It is tempting to see aesthetics as something much broader than dealing with art and nature. I have elsewhere argued for an aesthetic of everyday life. There are limitations to this notion, however, since an aesthetic of everyday life might be seen as positing everyday life as distinct from non-everyday life, and a new emphasis on the everyday might shortchange the non-everyday. Perhaps there is a problem with seeing the everyday as a separate domain in the sense that the aesthetics of art or the aesthetics of nature is. The division everyday and non-everyday might, rather, be seen as cutting across distinctions between such things as art, nature and design. It could be argued that there are everyday art experiences, everyday experiences of design, and everyday experiences of nature. Then there are also unusual or non-everyday experiences of all of these. For example, an everyday experience of art is noticing and enjoying a work of art by a friend that graces one of the walls in my home. The work may be highly valued by me, but it is not hitting me for the first time. An unusual non-everyday experience of art would include one I had of visiting Colmar and seeing the Grünewald Isenheim altarpiece. The later experience was unique, powerful, and maybe even life-changing. Still, for the leprosy patients who experience Grunewald’s piece every day of their lives back in the 16th century, this would be literally an everyday experience. Of course the non-everyday can include experiences that are truly horrifying as well as those that are incredibly uplifting. Would these be considered aesthetic in a sense? Moreover, if we collect certain kinds of aesthetic experiences under the non-everyday, let’s say just the positive ones, how are we to distinguish these from experiences of religious enlightenment or from experiences of scientific discovery? Thomas Alexander, whom I am reading right now as I write this, thinks that a religious world view in which the world is experienced as holy is to be seen as one in which “people experience the world as aesthetically profound relationships that connect them with vital meanings.” Here, the holy is associated with the aesthetic and the meaningful (and probably not with either of these alone). This seems right for me, and can even be made consistent with atheism, although not of the reductivist materialist sort.
Keeping these difficulties in mind, it is worthwhile to talk about another broader concept, i.e. the aesthetics of life or the aesthetics of human existence. Such an aesthetic view would include all of the other subdisciplines of aesthetics under a larger rubric. Alexander thinks that aesthetics “should be understood first and foremost as ‘aesthetics of human existence.’”  So what would the aesthetics of human existence be, and how would it be distinguished from ethics, the other major value domain under which we see human existence….or should it be distinguished as all? It might consist in (following the language of early American philosopher Jonathan Edwards) seeing the excellency of things, i.e. seeing the world as beautiful (Edwards was deeply religious…so for him it was a matter of seeing the world as God sees it). On the surface, this may just be problematic since if you did achieve this, as a kind of ideal, you might well be transfixed by the beauty of slavery or some other deeply unethical thing. Or you might jut not want to improve things or work hard since everything needed for the good life is already present. Well, the notion of an aesthetic of life probably doesn’t mean seeing absolutely everyday as beautiful, but rather as looking for beauty in every realm of being, and seeing the achievement of beauty and beauty-experience as a kind of life ideal. Some would see this as a matter of escaping the everyday, but it might be seen rather as a matter of seeing something in the everyday, something special. It is also tempting to see the aesthetic to be most manifest in the realm of possibility. I have argued that to see something aesthetically is to see it as having an aura of significance. Could this be true whenever you see something as containing a future within it? Well, if one did, this would pose the initial problem that aesthetics is associated with pleasure, and, again, we do not see possibility as always associated with pleasure…often it is associated with dread. One debate that often occurs in the field of everyday aesthetics is between those who would find continuity between everyday aesthetics and the aesthetics of art and those who want the everyday to have its own distinct quite separate realm. I have argued for the continuity thesis. However, this has sometimes been interpreted as giving primacy to art and to the aesthetics of art within the domain of aesthetics. Shouldn’t the primacy go, following Alexander’s comment, to the aesthetics of life, under which art experiences, both everyday and extraordinary, will count as no less or more important than experiences of beauty, for example, in an individual or a designed object such as a wonderfully designed chair, or the moving experience we might have of a wooded dell.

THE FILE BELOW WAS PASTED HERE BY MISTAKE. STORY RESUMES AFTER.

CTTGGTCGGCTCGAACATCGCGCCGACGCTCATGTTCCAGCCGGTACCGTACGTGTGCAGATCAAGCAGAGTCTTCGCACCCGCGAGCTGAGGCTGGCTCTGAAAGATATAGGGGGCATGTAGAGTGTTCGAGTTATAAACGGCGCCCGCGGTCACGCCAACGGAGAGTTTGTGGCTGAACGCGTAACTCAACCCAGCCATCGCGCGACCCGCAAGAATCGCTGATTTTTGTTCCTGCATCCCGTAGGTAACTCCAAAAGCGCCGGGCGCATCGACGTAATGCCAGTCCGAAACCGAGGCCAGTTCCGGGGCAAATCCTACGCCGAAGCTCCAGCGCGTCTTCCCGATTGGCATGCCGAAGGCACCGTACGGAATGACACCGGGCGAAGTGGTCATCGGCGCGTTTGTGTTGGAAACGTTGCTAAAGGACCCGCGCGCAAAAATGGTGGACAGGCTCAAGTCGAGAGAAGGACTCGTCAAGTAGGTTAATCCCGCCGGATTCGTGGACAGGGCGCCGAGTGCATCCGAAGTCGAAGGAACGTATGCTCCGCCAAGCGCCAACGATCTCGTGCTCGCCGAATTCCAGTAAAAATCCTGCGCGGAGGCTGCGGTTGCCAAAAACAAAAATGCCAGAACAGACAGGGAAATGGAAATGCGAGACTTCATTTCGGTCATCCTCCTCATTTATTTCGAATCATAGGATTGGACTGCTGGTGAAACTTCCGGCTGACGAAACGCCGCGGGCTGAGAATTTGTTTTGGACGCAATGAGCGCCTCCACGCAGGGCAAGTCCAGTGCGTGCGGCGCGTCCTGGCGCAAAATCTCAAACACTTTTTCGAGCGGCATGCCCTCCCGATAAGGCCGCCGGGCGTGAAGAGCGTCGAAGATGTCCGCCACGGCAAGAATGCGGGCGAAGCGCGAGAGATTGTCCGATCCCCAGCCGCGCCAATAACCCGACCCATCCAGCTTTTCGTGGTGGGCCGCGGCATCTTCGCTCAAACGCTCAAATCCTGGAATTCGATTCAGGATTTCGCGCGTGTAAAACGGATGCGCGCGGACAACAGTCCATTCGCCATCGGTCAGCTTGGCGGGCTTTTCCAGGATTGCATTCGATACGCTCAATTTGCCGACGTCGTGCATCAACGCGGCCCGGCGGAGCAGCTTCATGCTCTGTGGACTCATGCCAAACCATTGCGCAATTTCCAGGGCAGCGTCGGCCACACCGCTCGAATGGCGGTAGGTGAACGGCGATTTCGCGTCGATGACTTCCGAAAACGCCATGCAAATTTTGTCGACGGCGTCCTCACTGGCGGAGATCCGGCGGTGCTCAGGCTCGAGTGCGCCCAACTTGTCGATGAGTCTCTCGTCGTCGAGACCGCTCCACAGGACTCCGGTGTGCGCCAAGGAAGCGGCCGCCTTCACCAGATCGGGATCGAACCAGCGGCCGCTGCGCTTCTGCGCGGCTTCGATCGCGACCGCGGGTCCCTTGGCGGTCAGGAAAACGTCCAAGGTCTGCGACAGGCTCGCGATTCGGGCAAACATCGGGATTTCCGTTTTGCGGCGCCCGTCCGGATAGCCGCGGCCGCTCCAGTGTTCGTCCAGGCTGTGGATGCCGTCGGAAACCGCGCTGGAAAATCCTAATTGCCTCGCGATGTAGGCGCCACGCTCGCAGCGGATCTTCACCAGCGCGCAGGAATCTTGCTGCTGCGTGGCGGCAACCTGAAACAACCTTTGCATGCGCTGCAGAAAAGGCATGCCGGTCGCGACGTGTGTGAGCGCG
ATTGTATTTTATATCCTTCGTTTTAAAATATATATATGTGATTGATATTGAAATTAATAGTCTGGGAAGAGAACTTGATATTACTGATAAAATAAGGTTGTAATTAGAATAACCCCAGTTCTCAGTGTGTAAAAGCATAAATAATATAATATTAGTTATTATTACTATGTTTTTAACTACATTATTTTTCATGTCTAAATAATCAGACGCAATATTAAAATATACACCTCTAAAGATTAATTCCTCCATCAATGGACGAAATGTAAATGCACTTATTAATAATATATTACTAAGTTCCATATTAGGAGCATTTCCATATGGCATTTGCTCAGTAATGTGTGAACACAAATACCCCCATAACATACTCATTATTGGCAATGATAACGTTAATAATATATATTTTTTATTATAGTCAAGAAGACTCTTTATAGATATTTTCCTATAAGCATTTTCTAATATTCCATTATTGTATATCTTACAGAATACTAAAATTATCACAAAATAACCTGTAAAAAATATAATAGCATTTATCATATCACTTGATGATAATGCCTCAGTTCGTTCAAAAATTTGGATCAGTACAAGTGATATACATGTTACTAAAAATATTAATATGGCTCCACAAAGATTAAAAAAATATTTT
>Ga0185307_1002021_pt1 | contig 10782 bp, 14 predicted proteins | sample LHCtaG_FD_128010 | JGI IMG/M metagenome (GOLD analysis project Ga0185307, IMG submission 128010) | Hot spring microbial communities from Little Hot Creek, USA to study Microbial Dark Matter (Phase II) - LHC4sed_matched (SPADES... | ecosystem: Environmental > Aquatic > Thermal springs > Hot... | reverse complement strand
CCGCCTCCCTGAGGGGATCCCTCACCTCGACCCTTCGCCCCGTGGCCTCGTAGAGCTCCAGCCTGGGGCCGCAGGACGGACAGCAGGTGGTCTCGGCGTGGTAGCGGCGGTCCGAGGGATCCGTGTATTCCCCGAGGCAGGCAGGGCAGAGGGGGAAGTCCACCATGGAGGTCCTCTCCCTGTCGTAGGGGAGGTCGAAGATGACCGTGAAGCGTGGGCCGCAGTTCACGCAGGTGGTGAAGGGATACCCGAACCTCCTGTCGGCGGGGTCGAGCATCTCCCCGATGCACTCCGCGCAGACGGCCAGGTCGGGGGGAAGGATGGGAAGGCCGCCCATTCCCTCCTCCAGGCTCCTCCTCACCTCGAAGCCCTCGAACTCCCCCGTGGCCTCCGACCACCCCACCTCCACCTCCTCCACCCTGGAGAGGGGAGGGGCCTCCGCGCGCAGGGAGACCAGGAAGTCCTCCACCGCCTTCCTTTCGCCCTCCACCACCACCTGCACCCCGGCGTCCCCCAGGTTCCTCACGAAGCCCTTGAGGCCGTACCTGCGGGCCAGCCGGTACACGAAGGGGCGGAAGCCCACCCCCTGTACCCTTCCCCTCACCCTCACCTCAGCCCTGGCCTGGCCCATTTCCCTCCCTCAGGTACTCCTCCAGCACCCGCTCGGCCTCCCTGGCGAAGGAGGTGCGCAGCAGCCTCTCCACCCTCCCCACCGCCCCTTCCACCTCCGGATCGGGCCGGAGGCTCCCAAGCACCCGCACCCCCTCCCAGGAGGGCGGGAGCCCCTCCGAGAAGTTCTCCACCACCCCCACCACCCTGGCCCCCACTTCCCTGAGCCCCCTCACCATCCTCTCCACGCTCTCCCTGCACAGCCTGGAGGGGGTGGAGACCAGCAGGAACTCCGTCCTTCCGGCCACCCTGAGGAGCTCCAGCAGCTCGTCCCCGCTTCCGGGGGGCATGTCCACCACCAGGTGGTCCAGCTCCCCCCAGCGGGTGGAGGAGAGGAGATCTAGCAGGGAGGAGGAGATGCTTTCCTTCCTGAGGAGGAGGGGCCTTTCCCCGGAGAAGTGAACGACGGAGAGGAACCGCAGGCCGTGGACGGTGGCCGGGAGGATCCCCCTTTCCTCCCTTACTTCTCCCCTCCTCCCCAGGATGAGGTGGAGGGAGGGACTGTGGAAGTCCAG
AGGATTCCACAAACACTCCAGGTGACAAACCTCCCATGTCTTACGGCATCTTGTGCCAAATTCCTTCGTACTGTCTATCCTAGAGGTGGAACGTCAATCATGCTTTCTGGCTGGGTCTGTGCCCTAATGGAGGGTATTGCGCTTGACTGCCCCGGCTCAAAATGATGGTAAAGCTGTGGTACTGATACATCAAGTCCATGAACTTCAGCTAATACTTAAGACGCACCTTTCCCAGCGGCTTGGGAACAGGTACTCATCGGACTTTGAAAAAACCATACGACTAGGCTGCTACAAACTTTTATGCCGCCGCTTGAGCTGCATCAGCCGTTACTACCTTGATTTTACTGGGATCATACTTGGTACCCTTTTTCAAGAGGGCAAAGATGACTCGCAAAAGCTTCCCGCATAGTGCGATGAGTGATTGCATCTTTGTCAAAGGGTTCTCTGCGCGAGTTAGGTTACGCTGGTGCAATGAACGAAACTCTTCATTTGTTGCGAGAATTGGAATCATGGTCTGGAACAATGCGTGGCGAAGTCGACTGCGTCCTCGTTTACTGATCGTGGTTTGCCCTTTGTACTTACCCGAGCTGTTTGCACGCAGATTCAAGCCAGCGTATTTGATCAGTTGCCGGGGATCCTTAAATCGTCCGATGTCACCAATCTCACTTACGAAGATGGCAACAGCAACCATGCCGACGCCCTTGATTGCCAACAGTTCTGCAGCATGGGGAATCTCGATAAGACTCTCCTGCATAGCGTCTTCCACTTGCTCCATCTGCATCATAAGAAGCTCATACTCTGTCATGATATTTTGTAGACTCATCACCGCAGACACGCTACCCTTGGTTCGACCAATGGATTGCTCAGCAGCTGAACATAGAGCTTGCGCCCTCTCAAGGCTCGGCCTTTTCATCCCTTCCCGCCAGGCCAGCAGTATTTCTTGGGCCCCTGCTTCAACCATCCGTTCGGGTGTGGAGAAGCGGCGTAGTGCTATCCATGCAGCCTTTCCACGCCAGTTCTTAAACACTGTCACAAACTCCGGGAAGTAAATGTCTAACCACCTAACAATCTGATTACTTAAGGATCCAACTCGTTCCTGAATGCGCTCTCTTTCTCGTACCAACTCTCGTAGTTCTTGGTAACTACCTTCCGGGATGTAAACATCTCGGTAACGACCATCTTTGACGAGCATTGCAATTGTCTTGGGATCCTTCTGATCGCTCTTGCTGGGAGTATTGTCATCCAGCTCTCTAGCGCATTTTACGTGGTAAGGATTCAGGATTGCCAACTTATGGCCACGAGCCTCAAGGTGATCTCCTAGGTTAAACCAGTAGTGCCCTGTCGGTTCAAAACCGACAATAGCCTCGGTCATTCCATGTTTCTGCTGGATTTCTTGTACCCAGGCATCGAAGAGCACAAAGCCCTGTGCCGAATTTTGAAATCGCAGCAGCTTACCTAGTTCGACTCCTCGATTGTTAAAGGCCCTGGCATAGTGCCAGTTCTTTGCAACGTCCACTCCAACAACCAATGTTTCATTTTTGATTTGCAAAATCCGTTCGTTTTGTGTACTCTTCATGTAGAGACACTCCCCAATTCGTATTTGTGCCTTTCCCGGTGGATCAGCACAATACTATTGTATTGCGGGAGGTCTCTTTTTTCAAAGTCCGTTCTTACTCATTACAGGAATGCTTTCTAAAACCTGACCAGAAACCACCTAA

Alexander also writes “With the rise of modernity, the holiness of the world as an aesthetic home has been fading away.” This seems right, but what approach should we take to it? Let’s say that the word “holy” just is associated with belief in God, and the rise of modernity correlates with the death of God. But what of the notion of the world as “an aesthetic home”?